Getting started with homemade ice cream
When a Simple Homemade reader, Kate, recently told me she was given an ice cream maker bow, and asked if I had any tips for her, I figured it was time to share my story.
I'm coming up upon my three year anniversary with my love affair with homemade ice cream. I got my ice cream maker bowl a little while before that, but it was my twenty-ninth birthday, in February of 2010, when I really got hooked.
Who says you have to be served on your special day? My birthday was coming up, and I wanted to throw a party for some of my dearest friends. I'd always loved ice cream, and even tried to make it myself once or twice-- what better way to get acquainted with my ice cream maker bowl, and do something special to celebrate, than to pick a few recipes, and create a little spread for celebrating?
I hadn't even begun to scratch the surface of the plethora of homemade ice cream recipes out there in the world yet, so I simply went to the woman who knows something about everything in the realm of Homemade, Martha. I picked up her Classics cookbook, and chose three fruity flavors that would bring a summery flair to my winter birthday.
I planned out how many days I would need to make three flavors... each flavor would require time to defrost the bowl afterwards for at least a night, and then a good fifteen hours to refreeze it before I could use my bowl again. So about a week before, I got started on my first flavor.
The recipes were a bit intimidating, with lots of steps, and I was nervous at first-- how would I know when the custard was done? Would my ice cream thicken and freeze nicely, or remain liquidy and get icy? There was no way to know if I didn't buy the milk and cream and go for it.
When my first few batches turned out as a success, I was on the hunt for more flavors to try, natural sweeteners to experiment with, and recipes to tweak and make my own.
At night, when my daughter, almost three at the time, was asleep, I would bring out the mixing bowls. Because most of the recipes require cooking the mixture to some degree, it would often sit in my fridge chilling, until morning until Gigi would drag a chair to the kitchen counter to watch me pour the mixture into the frozen bowl.
I'd drape my Kitchen-aid with a towel to help keep the cool air in around the bowl, and we'd listen, impatiently, to the whir of the mixer as it churned my creamy mixture into dreamy, rich ice cream.
And that's the thing with homemade ice cream. It is amazingly rich and creamy. It's what a dessert should be like, honestly. A small bowl with a tricolor selection of homemade flavors satisfies the palate in ways that no commercially-made, store-bought ice cream ever will, because of its richness, it's creaminess, and the freshness of flavors.
Many friends and family members have experienced homemade ice cream now because of my experimenting, whether by way of Ice Cream Sundays, as a gift, or just dessert after dinner, and it's a simple pleasure I'm happy to share.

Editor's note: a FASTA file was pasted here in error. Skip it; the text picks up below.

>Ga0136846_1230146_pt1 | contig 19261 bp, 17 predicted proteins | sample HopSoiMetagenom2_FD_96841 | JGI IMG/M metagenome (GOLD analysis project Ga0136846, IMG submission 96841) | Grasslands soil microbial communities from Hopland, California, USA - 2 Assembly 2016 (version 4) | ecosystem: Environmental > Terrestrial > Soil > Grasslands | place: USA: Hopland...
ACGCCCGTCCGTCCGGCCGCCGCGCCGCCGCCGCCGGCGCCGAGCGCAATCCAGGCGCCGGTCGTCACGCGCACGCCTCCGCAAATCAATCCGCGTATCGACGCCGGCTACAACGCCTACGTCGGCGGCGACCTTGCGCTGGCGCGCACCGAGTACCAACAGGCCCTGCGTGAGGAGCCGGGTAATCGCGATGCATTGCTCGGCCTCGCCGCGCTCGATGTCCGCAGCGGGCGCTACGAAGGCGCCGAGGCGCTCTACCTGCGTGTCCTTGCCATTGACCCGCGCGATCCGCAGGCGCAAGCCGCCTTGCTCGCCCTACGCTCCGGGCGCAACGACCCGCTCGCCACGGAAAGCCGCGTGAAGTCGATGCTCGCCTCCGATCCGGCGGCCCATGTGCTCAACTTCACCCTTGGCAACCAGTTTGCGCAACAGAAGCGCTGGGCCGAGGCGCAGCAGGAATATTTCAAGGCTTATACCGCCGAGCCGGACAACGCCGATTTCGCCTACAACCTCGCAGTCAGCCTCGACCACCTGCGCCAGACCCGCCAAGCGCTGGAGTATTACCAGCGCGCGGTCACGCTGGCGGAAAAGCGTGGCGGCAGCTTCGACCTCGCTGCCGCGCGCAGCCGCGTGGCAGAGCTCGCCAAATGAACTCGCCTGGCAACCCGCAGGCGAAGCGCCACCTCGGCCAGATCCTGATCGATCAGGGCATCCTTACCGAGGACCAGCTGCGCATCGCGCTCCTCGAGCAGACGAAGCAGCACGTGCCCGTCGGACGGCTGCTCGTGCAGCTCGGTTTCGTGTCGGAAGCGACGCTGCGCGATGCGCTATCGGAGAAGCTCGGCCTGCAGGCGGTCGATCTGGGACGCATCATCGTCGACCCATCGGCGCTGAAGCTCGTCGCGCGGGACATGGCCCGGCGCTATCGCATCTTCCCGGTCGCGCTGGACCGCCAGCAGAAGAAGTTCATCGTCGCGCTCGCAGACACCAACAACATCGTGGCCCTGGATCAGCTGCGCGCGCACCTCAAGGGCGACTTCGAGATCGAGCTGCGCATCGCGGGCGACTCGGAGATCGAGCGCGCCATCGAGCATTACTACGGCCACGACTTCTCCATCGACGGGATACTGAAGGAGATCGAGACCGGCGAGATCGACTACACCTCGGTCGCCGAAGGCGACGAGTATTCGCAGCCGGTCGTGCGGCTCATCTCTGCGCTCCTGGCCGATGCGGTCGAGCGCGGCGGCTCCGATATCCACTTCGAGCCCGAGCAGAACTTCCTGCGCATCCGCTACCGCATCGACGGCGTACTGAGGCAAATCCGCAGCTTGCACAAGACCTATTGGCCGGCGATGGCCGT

I won't say I won't indulge in a large bowl of whatever my parents have in their freezer (I'm only human), but after three years of developing a love for homemade ice cream, I've become quite the connoisseur of high-quality ice cream. P.S. When I'm not eating ice cream I made? I keep Trader Joe's ice cream on hand. It's made with simple ingredients and is akin to something I might have made.
Ingredients I can't pronounce and artificial colors simply will not completely satisfy me now that I've tasted and seen the faint hue of green in milk that's been infused with real mint leaves, or the hint of coral-pink that ensues from pouring freshly-squeezed blood orange juice into custard.
Flavors melding, texture developing, mixing, heating, cooling, freezing... there's truly an art to homemade ice cream-- it's called artisan oftentimes for a reason-- and while I've always loved eating this creamy frozen dessert, I now officially consider making it a hobby.
View the recipes I made at my birthday shindig three years ago here.
A few tips for the ice cream maker:
I love my Kitchenaid bowl attachment. In fact, I just got a second one (Thanks, Mom and Dad!) so I can now make multitple batches without having to defrost, wash and refreeze between every batch. I'll keep them both in my chest freezer and I love not having to store another appliance in my too-small kitchen cupboards.
The colder your mixture is the better. You want your bowl to freeze the mixture, not the mixture to defrost your bowl. Make sure you chill your mixture as much as possible before freezing it. Like I mentioned before, I drape my mixer with a clean kitchen towel to help keep the cold in.
Find a good base recipe if you want to experiment with your own flavors. I'll share some of my favorite recipes with you next week.
Freeze your ice cream for a few hours before serving or your ice cream will only be soft-set. I store mine in old Baskin-Robbins 1-quart containers (seems appropriate), yogurt containers or large plastic tubs, and give them as gifts in my Sweet Bliss containers.
Don't be afraid to experiment with alternative sweeteners. Ice cream is very forgiving I find. I always substitute brown rice syrup for light corn syrup if a recipe calls for it with great success, and have made ice creams with turbinado sugar, honey, coconut palm sugar and maple syrup.
Are you an ice cream maker? Be sure to leave a question in the comments if you're curious about something, and I'll try to help.
This post was originally published on the old blog I edited, Simple Homemade. Affiliate links included.